The Feasibility of Using Large-Scale Text Mining to Detect Adverse Childhood Experiences in a VA-Treated Population

Kenric W. Hammond, Alon Ben-Ari, Ryan J. Laundry, Edward J. Boyko, Matthew H. Samore

Research output: Contribution to journalArticlepeer-review

10 Scopus citations


Free text in electronic health records resists large-scale analysis. Text records facts of interest not found in encoded data, and text mining enables their retrieval and quantification. The U.S. Department of Veterans Affairs (VA) clinical data repository affords an opportunity to apply text-mining methodology to study clinical questions in large populations. To assess the feasibility of text mining, investigation of the relationship between exposure to adverse childhood experiences (ACEs) and recorded diagnoses was conducted among all VA-treated Gulf war veterans, utilizing all progress notes recorded from 2000-2011. Text processing extracted ACE exposures recorded among 44.7 million clinical notes belonging to 243,973 veterans. The relationship of ACE exposure to adult illnesses was analyzed using logistic regression. Bias considerations were assessed. ACE score was strongly associated with suicide attempts and serious mental disorders (ORs = 1.84 to 1.97), and less so with behaviorally mediated and somatic conditions (ORs = 1.02 to 1.36) per unit. Bias adjustments did not remove persistent associations between ACE score and most illnesses. Text mining to detect ACE exposure in a large population was feasible. Analysis of the relationship between ACE score and adult health conditions yielded patterns of association consistent with prior research.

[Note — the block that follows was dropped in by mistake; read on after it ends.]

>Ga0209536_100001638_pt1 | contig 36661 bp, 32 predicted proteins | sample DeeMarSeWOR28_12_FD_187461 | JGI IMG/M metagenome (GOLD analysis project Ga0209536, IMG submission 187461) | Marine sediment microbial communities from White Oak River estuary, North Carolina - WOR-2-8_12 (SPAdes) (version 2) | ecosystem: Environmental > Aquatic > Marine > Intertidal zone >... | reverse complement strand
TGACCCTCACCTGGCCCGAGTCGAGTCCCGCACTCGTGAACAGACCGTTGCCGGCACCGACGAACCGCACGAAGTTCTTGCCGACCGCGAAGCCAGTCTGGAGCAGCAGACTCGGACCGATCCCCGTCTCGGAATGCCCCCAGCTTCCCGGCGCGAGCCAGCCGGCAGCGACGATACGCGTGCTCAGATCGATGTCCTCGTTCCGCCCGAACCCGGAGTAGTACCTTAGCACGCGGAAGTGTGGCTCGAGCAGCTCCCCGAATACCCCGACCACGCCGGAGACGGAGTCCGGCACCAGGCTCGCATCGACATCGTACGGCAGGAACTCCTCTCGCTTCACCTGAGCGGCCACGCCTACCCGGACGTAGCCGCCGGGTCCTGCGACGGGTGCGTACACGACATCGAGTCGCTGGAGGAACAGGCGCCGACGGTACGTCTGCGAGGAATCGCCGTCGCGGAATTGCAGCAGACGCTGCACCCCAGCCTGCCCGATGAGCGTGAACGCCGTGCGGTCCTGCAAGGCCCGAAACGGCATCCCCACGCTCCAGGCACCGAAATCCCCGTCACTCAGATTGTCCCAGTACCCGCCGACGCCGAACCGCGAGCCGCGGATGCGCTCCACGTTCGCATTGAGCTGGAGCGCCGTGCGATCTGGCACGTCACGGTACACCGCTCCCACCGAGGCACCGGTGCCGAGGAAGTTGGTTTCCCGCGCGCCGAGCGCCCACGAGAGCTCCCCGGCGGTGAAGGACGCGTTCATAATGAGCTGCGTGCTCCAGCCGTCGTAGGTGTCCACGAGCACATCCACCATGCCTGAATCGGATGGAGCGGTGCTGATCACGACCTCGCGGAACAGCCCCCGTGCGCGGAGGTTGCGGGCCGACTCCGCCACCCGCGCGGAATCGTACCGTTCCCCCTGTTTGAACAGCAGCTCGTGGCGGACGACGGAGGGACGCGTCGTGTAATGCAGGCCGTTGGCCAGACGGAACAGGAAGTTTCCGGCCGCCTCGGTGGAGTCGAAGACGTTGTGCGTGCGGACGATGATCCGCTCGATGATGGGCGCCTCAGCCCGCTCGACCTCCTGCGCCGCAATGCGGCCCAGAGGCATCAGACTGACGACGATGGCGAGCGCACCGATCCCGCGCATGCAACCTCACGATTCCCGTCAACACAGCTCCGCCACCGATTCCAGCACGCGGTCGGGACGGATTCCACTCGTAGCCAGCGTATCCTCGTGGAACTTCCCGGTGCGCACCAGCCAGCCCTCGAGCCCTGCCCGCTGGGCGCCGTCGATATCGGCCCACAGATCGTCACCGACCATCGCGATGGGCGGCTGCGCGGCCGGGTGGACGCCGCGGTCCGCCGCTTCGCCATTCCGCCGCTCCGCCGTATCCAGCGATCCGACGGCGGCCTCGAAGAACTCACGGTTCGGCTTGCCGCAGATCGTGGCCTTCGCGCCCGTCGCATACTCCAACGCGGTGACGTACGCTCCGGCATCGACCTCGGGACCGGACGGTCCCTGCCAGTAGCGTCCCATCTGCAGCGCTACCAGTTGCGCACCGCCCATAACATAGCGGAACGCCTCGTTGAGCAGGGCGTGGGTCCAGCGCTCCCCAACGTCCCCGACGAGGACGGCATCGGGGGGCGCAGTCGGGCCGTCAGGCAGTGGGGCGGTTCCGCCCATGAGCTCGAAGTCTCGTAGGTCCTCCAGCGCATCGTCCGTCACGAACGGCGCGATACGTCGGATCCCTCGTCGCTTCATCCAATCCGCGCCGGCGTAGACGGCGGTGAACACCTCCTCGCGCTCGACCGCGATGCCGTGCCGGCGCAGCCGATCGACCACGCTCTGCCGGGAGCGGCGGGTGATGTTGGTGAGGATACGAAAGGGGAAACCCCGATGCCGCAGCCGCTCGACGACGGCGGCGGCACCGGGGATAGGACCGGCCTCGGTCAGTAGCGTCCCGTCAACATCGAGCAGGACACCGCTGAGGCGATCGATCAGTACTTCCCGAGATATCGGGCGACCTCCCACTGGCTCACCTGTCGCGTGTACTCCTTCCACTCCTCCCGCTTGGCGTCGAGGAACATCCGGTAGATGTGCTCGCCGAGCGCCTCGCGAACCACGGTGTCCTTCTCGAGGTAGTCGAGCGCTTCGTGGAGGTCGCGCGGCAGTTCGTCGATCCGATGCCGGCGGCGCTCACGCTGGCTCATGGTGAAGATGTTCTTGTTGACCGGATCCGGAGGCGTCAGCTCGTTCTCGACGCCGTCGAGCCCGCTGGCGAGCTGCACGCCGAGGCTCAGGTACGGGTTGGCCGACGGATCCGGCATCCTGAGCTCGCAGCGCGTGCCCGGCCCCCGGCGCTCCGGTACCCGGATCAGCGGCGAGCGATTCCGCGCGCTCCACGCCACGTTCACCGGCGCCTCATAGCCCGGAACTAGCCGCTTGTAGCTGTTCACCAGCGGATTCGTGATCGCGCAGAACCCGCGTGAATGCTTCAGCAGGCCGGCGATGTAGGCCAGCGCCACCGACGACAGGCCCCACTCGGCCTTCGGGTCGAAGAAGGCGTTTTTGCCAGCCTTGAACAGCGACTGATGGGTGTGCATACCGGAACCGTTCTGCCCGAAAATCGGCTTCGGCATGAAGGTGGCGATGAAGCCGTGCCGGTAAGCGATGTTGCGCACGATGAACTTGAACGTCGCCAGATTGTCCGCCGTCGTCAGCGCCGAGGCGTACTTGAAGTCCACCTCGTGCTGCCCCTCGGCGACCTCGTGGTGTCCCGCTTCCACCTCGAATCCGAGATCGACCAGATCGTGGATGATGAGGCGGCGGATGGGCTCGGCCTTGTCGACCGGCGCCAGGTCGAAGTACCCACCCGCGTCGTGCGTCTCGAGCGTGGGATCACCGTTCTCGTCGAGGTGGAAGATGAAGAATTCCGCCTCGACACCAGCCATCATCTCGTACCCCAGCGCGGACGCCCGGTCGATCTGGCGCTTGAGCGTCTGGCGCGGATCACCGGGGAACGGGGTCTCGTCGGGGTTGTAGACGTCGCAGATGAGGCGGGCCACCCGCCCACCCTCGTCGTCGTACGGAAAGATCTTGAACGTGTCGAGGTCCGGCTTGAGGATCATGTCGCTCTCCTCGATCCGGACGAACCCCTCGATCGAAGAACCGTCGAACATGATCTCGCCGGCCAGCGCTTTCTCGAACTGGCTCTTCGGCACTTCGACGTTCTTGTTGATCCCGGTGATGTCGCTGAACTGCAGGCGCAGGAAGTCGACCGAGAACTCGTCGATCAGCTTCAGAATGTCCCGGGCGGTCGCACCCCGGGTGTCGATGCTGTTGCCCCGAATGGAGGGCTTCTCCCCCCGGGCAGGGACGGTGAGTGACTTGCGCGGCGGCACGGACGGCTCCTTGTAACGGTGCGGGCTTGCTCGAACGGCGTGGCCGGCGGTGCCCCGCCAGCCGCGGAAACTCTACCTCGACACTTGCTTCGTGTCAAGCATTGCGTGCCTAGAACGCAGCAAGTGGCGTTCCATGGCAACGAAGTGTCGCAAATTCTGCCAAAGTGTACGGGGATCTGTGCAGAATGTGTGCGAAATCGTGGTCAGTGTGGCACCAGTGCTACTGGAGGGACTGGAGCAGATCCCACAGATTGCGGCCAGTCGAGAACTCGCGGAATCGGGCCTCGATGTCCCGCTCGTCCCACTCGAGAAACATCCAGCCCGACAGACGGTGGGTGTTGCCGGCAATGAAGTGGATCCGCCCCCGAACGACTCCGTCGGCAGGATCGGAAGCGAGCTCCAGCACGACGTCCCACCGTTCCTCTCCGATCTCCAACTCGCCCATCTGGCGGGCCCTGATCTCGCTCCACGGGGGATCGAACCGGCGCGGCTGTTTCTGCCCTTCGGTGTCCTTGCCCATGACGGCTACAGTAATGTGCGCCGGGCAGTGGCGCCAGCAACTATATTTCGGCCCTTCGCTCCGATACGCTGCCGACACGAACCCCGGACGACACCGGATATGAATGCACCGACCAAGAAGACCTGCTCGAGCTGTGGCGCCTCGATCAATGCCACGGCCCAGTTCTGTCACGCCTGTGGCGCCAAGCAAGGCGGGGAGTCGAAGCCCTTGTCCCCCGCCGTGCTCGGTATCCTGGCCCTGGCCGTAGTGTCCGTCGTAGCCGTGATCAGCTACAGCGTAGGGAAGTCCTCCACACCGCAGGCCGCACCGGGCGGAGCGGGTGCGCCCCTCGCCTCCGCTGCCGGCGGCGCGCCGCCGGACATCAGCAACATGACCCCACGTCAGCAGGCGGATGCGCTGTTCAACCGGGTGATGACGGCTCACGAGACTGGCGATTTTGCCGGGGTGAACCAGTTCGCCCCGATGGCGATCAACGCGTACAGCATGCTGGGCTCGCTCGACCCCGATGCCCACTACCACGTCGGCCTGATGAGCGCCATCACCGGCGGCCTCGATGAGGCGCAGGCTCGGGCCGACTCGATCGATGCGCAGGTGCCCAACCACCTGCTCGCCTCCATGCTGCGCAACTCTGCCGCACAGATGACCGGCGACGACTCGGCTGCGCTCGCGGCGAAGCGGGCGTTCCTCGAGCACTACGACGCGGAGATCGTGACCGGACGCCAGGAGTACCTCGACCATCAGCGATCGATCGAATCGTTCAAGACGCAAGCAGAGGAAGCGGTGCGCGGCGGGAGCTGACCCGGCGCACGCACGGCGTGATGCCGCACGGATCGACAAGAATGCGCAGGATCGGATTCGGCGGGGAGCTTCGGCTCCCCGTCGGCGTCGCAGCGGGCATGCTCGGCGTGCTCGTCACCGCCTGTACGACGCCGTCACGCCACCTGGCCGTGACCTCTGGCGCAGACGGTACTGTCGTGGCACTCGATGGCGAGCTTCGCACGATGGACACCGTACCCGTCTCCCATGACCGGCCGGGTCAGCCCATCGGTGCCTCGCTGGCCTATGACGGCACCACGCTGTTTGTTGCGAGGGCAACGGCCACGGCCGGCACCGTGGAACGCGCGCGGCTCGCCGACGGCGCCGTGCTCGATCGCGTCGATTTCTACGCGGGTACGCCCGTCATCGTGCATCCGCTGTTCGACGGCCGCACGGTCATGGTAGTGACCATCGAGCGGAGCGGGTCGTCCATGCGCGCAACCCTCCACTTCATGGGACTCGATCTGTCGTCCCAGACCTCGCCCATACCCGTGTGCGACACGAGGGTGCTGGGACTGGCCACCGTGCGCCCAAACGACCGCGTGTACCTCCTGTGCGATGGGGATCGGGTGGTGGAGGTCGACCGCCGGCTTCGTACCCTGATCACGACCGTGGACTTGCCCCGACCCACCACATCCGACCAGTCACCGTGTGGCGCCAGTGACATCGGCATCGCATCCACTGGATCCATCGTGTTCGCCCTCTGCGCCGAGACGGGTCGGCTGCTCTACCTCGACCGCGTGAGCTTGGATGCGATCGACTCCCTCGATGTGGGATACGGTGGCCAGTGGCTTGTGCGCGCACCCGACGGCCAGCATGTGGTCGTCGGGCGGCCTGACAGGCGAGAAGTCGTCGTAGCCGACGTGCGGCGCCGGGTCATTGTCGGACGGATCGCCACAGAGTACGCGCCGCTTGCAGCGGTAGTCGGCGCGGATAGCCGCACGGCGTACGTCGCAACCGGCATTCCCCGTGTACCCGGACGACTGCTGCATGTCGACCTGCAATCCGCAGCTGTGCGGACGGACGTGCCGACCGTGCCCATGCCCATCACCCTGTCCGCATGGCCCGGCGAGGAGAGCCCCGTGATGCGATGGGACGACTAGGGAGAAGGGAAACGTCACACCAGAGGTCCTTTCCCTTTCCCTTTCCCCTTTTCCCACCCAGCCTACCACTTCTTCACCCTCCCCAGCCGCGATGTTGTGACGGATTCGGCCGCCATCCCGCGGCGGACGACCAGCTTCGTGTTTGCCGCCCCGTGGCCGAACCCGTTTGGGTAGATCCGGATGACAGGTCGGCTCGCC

Original languageEnglish (US)
Pages (from-to)505-514
Number of pages10
JournalJournal of Traumatic Stress
Issue number6
StatePublished - Dec 1 2015
Externally publishedYes

ASJC Scopus subject areas

  • Clinical Psychology
  • Psychiatry and Mental health


Dive into the research topics of 'The Feasibility of Using Large-Scale Text Mining to Detect Adverse Childhood Experiences in a VA-Treated Population'. Together they form a unique fingerprint.

Cite this